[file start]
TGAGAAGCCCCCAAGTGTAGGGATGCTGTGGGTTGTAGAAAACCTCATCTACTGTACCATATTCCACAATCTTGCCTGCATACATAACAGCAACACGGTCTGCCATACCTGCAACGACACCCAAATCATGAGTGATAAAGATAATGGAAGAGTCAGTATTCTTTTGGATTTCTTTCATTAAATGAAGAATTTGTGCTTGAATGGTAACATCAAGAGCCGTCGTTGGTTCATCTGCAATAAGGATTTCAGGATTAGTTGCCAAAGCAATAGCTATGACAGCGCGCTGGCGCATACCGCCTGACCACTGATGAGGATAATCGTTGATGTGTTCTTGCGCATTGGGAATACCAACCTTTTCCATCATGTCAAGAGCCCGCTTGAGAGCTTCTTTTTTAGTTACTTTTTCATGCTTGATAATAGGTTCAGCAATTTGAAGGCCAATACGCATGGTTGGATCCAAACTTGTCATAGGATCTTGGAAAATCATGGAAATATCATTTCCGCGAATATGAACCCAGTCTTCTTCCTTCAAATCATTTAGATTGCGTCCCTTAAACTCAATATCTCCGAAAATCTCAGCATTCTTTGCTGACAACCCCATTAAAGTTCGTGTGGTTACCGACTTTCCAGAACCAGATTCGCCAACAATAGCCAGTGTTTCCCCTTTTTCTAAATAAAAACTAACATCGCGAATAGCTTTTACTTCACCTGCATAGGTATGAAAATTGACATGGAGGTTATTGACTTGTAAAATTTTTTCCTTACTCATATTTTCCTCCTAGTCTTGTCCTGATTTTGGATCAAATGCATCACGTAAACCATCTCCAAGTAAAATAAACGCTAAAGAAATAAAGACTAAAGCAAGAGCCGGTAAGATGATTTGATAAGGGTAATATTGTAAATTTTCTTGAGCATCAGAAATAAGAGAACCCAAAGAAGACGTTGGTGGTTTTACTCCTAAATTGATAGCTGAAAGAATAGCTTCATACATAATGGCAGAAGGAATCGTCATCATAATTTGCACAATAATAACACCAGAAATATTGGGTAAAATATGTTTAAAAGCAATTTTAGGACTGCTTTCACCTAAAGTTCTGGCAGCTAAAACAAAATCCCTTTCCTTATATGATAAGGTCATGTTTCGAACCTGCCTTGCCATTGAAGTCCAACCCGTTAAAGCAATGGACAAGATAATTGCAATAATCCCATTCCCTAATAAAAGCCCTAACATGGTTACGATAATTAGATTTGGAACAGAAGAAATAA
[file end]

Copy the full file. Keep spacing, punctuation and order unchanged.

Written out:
TGAGAAGCCCCCAAGTGTAGGGATGCTGTGGGTTGTAGAAAACCTCATCTACTGTACCATATTCCACAATCTTGCCTGCATACATAACAGCAACACGGTCTGCCATACCTGCAACGACACCCAAATCATGAGTGATAAAGATAATGGAAGAGTCAGTATTCTTTTGGATTTCTTTCATTAAATGAAGAATTTGTGCTTGAATGGTAACATCAAGAGCCGTCGTTGGTTCATCTGCAATAAGGATTTCAGGATTAGTTGCCAAAGCAATAGCTATGACAGCGCGCTGGCGCATACCGCCTGACCACTGATGAGGATAATCGTTGATGTGTTCTTGCGCATTGGGAATACCAACCTTTTCCATCATGTCAAGAGCCCGCTTGAGAGCTTCTTTTTTAGTTACTTTTTCATGCTTGATAATAGGTTCAGCAATTTGAAGGCCAATACGCATGGTTGGATCCAAACTTGTCATAGGATCTTGGAAAATCATGGAAATATCATTTCCGCGAATATGAACCCAGTCTTCTTCCTTCAAATCATTTAGATTGCGTCCCTTAAACTCAATATCTCCGAAAATCTCAGCATTCTTTGCTGACAACCCCATTAAAGTTCGTGTGGTTACCGACTTTCCAGAACCAGATTCGCCAACAATAGCCAGTGTTTCCCCTTTTTCTAAATAAAAACTAACATCGCGAATAGCTTTTACTTCACCTGCATAGGTATGAAAATTGACATGGAGGTTATTGACTTGTAAAATTTTTTCCTTACTCATATTTTCCTCCTAGTCTTGTCCTGATTTTGGATCAAATGCATCACGTAAACCATCTCCAAGTAAAATAAACGCTAAAGAAATAAAGACTAAAGCAAGAGCCGGTAAGATGATTTGATAAGGGTAATATTGTAAATTTTCTTGAGCATCAGAAATAAGAGAACCCAAAGAAGACGTTGGTGGTTTTACTCCTAAATTGATAGCTGAAAGAATAGCTTCATACATAATGGCAGAAGGAATCGTCATCATAATTTGCACAATAATAACACCAGAAATATTGGGTAAAATATGTTTAAAAGCAATTTTAGGACTGCTTTCACCTAAAGTTCTGGCAGCTAAAACAAAATCCCTTTCCTTATATGATAAGGTCATGTTTCGAACCTGCCTTGCCATTGAAGTCCAACCCGTTAAAGCAATGGACAAGATAATTGCAATAATCCCATTCCCTAATAAAAGCCCTAACATGGTTACGATAATTAGATTTGGAACAGAAGAAATAA